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Readers: We scavenged the globe to find pieces by fierce female writers to compile The Global Memoir Anthology. Through extensive communication and dedication, we, the Girls Write Here staff, present to you Viva La Vida. Back in early September we sent out a call to writers – asking girls near and far to contribute their own experiences of when they felt most alive. These past few months have been filled with editing and tweaking these memoirs. It has been a long road, but what has resulted is extraordinary. This is the first anthology of its kind – an online global anthology of memoirs written by teen girls for teen girls. Do enjoy, The Girls Write Here staff

Our World, Our Memories Contents


Emily Levin Jharana Greene Allison McHayle Betsy Smith Ana Shirakatsy Jodie Wilson Nina Moldrup Anna Marie Beard Iman Ahmed Busra Cakal Aggremma Sethi

“Chasing Crosswalks” “Childlike Infatuation” “A Little Splash” “Shaky Knees” “Everybody Saw the Rain” “The Story That Didn't End” “Riding With Freedom” “Music Geekery” “The Kingda Ka” “From White Belt Newb to Black Belt Expert” “Alive and a Trillion Miles Away”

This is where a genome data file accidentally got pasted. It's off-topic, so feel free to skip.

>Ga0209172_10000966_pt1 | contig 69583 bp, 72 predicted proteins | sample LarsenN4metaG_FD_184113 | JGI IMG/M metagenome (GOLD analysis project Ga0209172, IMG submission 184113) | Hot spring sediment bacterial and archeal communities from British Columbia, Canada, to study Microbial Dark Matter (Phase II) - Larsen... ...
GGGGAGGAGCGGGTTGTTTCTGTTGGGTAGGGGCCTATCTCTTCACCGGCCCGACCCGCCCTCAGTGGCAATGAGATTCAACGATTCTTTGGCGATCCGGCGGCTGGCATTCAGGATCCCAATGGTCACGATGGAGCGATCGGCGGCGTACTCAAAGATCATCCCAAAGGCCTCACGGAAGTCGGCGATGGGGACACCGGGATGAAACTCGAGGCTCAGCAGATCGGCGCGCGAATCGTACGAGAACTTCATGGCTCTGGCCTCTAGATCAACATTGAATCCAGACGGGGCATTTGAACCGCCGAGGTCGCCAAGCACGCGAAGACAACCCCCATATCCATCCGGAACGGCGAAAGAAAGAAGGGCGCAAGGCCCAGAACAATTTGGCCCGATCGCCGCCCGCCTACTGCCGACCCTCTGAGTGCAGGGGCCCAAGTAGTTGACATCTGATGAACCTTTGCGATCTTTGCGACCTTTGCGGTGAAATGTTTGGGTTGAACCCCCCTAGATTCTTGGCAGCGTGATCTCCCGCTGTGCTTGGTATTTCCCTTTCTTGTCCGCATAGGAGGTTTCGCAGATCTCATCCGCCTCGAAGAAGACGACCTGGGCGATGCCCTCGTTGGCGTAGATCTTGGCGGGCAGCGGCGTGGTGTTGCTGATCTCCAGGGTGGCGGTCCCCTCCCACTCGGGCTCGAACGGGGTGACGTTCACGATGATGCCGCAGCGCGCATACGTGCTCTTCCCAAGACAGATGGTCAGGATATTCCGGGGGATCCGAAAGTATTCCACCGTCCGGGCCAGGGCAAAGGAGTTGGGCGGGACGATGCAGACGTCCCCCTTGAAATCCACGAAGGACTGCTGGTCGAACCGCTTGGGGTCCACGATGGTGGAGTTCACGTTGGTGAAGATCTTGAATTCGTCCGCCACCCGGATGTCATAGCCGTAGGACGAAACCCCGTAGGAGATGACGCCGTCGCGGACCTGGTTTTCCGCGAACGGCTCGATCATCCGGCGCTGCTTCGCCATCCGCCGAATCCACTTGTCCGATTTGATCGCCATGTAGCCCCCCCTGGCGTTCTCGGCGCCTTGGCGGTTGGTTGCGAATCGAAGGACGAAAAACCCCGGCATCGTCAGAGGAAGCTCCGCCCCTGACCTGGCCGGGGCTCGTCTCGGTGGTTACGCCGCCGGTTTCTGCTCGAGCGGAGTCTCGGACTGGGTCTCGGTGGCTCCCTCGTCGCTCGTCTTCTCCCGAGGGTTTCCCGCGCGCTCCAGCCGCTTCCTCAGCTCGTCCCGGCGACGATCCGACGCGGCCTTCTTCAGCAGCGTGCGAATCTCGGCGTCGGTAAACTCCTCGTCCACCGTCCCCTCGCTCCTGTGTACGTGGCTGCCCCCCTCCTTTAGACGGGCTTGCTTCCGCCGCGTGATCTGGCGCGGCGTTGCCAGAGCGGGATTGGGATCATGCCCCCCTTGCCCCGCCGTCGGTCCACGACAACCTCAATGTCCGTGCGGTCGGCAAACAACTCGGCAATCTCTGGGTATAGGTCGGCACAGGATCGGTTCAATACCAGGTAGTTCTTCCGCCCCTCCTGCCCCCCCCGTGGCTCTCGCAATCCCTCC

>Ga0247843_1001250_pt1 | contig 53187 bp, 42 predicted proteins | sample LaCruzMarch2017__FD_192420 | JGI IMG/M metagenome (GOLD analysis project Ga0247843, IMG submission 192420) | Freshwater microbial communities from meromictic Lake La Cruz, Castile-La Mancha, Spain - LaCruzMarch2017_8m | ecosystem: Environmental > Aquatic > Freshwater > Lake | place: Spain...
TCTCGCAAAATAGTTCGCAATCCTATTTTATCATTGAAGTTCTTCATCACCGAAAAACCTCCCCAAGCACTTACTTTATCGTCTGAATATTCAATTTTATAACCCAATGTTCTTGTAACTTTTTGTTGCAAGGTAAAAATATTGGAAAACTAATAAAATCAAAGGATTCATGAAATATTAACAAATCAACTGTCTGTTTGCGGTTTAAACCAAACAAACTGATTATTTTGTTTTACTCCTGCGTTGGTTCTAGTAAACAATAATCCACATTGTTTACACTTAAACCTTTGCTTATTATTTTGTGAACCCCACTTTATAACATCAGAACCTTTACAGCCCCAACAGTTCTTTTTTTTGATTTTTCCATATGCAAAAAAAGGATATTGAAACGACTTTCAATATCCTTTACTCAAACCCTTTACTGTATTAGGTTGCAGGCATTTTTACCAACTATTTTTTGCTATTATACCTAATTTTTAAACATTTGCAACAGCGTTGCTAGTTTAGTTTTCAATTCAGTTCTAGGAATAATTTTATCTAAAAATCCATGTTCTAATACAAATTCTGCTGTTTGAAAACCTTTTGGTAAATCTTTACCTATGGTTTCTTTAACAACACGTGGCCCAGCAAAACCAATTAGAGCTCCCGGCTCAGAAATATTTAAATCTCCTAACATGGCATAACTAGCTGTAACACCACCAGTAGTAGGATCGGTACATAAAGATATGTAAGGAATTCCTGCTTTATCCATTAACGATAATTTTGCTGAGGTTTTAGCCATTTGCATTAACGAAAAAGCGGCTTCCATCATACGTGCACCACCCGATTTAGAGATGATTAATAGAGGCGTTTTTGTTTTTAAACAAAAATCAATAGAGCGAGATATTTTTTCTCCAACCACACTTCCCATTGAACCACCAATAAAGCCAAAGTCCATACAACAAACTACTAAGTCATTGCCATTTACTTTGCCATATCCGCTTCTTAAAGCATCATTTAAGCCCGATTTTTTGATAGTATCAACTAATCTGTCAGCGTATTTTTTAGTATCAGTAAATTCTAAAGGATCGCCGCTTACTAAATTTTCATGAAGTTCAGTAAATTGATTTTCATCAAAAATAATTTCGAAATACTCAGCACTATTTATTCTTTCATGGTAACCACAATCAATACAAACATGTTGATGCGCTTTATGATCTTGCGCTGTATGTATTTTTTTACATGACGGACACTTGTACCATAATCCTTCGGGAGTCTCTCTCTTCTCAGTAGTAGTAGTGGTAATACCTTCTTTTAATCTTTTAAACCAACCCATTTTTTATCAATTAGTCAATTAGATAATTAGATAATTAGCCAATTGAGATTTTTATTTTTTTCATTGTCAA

“Chasing Crosswalks” Emily, New York There’s nothing quite like roaming the streets of New York at night— think the whirlwind buzz described by the protagonist of Bright Lights Big City, except without the drugs. I go running down Park Avenue at night, go shopping for toiletries at the 24-hour drug store and sometimes just go walking with a friend. Still, I’ve learned that the pursuance of an adrenaline rush isn’t truly enough. I’ll never remember every time I went to buy deodorant at 2:00 am, or every time I went night running. It’s because there’s more to feeling alive than “feeling alive.” Ultimately it’s the tiniest of interactions with others that come to characterize our experience of any given moment, allowing us to most appreciate our own humanity. Growing up in my neighborhood in Manhattan, we’ve always had our neighborhood hobo. His name is James. Everyone knows James. And, if you don’t know him, you don’t live there. Sometimes he’s downright scary, like the time he tried to kill my father with the lid of a trashcan—the police say he’s schizophrenic. Sometimes, he’s the nicest man you’ll ever meet, like when he helped a fallen rollerblader in the middle of the night. This is about that fallen rollerblader because one summer night, at 1:00 am, the me.

It was approaching the dead. When people stick to conditioned offices while their when remaining teenagers bask city, whilst smoking ill-gotten

rollerblader was

part of the summer when the city seems subway seats, when fathers hide in airfamilies are away at the beach, and in the glorious humidity enveloping the Marlboros on the Great Lawn. Friends